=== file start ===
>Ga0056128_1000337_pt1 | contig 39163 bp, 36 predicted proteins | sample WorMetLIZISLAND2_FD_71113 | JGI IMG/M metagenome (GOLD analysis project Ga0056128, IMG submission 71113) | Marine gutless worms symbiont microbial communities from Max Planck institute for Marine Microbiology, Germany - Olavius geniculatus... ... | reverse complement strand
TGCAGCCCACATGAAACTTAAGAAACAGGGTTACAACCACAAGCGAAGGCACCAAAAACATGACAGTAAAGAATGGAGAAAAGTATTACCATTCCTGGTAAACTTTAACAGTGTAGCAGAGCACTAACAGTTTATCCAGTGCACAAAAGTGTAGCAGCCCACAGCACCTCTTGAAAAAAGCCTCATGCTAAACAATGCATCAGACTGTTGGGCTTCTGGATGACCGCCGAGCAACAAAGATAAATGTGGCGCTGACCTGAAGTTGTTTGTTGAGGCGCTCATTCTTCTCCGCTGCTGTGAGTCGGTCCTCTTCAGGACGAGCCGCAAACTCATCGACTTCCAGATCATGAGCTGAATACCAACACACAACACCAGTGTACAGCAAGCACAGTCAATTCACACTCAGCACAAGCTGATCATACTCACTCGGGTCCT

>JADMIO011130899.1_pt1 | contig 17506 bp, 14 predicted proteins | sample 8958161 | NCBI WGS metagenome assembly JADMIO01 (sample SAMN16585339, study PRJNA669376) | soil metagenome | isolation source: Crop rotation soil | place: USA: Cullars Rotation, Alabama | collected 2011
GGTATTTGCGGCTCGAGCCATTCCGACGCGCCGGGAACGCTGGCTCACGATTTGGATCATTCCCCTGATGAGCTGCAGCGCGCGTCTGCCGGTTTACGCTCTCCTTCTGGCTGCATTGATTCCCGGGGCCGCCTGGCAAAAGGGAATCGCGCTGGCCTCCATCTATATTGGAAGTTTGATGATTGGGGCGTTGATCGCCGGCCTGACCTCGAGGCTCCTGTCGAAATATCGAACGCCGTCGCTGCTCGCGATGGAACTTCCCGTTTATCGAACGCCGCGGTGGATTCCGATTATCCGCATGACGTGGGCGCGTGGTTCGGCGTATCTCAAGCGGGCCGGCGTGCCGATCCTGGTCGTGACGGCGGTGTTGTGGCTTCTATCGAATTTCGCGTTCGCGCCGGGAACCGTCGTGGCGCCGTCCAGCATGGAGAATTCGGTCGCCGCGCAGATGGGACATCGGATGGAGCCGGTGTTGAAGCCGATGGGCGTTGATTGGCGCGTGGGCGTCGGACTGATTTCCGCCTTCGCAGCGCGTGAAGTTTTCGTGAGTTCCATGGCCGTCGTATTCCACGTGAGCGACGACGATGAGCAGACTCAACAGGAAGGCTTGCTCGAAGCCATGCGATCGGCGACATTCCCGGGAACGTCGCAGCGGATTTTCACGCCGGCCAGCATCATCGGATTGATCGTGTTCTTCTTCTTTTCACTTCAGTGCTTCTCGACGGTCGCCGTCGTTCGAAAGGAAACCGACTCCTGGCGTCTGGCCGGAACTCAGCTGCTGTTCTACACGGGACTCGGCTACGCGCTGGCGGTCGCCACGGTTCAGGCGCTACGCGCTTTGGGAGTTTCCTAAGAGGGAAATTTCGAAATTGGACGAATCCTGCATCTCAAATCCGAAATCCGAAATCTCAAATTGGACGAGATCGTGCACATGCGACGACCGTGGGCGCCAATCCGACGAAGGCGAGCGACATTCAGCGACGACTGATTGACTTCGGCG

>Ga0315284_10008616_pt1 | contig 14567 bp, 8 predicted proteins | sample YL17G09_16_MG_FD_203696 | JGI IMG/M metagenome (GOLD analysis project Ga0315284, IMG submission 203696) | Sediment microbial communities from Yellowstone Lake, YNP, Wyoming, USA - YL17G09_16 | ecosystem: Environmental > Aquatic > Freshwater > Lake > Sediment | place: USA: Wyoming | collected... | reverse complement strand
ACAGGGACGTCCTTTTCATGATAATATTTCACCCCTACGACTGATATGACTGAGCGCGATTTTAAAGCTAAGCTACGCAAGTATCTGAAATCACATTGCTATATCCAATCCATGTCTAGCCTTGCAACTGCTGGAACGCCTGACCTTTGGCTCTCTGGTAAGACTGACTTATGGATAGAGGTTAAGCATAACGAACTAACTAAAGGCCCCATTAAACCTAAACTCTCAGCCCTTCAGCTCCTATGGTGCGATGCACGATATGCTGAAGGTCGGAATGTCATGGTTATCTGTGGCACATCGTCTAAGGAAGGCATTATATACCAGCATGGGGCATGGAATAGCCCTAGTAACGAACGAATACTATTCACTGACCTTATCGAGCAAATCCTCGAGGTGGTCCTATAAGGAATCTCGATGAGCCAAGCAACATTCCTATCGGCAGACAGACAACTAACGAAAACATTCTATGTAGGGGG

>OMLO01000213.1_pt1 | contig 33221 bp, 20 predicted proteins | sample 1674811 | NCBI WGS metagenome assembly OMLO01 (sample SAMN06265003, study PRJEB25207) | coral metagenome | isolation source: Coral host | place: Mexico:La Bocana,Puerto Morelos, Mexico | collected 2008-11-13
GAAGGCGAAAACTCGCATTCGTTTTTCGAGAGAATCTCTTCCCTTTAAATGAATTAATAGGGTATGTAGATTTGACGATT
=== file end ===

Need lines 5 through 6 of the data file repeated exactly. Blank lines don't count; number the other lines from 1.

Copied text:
>Ga0315284_10008616_pt1 | contig 14567 bp, 8 predicted proteins | sample YL17G09_16_MG_FD_203696 | JGI IMG/M metagenome (GOLD analysis project Ga0315284, IMG submission 203696) | Sediment microbial communities from Yellowstone Lake, YNP, Wyoming, USA - YL17G09_16 | ecosystem: Environmental > Aquatic > Freshwater > Lake > Sediment | place: USA: Wyoming | collected... | reverse complement strand
ACAGGGACGTCCTTTTCATGATAATATTTCACCCCTACGACTGATATGACTGAGCGCGATTTTAAAGCTAAGCTACGCAAGTATCTGAAATCACATTGCTATATCCAATCCATGTCTAGCCTTGCAACTGCTGGAACGCCTGACCTTTGGCTCTCTGGTAAGACTGACTTATGGATAGAGGTTAAGCATAACGAACTAACTAAAGGCCCCATTAAACCTAAACTCTCAGCCCTTCAGCTCCTATGGTGCGATGCACGATATGCTGAAGGTCGGAATGTCATGGTTATCTGTGGCACATCGTCTAAGGAAGGCATTATATACCAGCATGGGGCATGGAATAGCCCTAGTAACGAACGAATACTATTCACTGACCTTATCGAGCAAATCCTCGAGGTGGTCCTATAAGGAATCTCGATGAGCCAAGCAACATTCCTATCGGCAGACAGACAACTAACGAAAACATTCTATGTAGGGGG